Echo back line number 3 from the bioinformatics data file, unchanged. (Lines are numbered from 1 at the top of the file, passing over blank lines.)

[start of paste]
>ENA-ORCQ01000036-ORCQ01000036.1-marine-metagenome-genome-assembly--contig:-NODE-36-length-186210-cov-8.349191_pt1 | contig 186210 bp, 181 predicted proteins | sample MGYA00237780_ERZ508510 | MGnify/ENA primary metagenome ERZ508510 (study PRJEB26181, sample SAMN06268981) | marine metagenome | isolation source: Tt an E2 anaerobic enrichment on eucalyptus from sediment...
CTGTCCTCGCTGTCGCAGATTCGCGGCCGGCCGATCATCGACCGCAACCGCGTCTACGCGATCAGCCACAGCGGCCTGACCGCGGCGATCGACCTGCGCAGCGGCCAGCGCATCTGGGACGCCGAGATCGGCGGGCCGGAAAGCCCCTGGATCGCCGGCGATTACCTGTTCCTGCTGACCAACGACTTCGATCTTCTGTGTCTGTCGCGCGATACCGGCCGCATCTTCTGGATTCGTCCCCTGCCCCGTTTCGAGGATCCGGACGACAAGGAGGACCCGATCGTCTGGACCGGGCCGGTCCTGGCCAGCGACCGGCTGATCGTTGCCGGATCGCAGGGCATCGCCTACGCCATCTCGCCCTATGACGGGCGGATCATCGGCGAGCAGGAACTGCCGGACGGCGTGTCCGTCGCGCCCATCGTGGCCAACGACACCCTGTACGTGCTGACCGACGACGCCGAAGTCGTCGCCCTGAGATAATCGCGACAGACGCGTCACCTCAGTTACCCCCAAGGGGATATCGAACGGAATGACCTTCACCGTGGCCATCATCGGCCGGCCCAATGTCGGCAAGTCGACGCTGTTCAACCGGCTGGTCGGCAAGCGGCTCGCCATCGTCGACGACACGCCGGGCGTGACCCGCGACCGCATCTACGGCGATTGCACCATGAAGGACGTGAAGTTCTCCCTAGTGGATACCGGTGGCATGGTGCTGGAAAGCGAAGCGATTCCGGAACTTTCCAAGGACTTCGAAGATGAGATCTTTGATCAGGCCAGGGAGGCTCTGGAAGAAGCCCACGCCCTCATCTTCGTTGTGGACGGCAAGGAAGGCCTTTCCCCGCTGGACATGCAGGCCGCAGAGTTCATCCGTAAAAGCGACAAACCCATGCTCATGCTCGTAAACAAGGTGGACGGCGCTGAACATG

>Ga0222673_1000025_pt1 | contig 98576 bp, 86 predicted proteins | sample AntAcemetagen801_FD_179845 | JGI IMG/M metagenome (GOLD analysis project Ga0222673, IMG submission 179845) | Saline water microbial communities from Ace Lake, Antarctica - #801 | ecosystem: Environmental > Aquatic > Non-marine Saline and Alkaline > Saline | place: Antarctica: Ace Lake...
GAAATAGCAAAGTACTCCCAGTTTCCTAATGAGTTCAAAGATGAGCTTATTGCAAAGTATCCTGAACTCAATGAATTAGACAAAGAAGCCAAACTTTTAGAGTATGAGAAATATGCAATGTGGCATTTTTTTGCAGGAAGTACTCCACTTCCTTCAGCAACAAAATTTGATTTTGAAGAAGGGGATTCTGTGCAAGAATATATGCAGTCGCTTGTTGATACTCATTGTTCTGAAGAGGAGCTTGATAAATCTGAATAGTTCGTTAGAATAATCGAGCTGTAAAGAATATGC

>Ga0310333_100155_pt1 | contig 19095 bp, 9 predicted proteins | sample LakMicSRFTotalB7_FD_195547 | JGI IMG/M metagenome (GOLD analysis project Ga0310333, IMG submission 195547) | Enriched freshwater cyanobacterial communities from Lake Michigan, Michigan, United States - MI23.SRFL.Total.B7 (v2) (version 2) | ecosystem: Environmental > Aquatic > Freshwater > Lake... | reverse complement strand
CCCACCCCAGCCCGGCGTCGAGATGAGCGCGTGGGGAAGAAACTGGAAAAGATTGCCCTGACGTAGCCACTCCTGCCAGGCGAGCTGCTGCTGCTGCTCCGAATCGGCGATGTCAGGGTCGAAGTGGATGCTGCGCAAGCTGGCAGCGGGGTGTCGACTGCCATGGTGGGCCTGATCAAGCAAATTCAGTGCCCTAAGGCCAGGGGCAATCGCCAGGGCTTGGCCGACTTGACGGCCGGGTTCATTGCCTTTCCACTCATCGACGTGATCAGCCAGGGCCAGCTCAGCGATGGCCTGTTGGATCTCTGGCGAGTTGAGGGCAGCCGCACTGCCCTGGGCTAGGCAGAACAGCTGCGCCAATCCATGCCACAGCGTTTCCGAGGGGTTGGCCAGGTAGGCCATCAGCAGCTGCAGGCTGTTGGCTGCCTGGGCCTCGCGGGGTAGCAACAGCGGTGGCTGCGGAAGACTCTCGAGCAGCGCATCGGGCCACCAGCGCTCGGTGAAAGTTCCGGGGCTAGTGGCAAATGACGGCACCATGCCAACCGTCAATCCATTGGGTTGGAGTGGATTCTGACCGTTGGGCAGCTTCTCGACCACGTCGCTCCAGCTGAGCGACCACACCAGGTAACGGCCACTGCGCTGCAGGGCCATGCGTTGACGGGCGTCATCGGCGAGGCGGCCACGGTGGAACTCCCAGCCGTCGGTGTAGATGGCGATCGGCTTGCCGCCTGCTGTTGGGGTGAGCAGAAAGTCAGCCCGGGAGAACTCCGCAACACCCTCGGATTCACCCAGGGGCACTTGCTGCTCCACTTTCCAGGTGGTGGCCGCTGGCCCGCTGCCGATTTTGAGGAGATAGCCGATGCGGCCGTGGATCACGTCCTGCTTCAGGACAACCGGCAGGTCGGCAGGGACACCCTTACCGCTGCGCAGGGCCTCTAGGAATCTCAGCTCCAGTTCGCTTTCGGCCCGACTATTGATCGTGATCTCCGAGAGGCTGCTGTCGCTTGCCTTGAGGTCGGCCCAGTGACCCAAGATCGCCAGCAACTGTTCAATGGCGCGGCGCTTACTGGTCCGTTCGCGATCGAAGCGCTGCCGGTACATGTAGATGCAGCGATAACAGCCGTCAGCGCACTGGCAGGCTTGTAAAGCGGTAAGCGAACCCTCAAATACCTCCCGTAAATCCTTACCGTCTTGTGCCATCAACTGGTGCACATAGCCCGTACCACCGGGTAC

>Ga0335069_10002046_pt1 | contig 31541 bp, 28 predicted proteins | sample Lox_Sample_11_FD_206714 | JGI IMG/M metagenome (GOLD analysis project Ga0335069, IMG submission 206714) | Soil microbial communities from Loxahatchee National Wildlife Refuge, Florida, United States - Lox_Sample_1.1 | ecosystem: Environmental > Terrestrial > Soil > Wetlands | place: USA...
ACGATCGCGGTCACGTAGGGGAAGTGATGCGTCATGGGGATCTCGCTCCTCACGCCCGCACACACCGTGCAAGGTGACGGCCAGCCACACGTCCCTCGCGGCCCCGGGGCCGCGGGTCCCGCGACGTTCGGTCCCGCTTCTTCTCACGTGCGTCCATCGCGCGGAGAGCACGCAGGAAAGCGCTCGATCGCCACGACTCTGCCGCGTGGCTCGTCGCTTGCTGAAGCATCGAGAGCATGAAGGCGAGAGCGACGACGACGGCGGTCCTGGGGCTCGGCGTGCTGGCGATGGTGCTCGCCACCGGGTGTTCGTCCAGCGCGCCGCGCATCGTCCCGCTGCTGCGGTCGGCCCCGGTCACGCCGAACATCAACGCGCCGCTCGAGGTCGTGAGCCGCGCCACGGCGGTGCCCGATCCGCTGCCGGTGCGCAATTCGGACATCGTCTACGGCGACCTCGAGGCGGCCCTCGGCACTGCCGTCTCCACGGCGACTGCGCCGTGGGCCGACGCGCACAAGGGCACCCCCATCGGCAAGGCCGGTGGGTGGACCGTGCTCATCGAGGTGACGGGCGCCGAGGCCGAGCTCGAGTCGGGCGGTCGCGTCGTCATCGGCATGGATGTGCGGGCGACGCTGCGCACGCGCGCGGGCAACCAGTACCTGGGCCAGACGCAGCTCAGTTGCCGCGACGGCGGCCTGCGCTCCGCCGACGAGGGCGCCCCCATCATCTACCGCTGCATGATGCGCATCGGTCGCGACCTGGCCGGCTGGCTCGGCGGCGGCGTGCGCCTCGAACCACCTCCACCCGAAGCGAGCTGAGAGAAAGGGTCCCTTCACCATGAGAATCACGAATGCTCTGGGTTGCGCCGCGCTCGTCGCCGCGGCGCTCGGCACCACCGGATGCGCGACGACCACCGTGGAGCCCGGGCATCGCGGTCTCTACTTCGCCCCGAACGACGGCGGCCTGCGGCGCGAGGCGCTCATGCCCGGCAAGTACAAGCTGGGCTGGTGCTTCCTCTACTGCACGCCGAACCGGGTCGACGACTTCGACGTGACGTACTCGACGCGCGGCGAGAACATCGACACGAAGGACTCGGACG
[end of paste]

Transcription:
>Ga0222673_1000025_pt1 | contig 98576 bp, 86 predicted proteins | sample AntAcemetagen801_FD_179845 | JGI IMG/M metagenome (GOLD analysis project Ga0222673, IMG submission 179845) | Saline water microbial communities from Ace Lake, Antarctica - #801 | ecosystem: Environmental > Aquatic > Non-marine Saline and Alkaline > Saline | place: Antarctica: Ace Lake...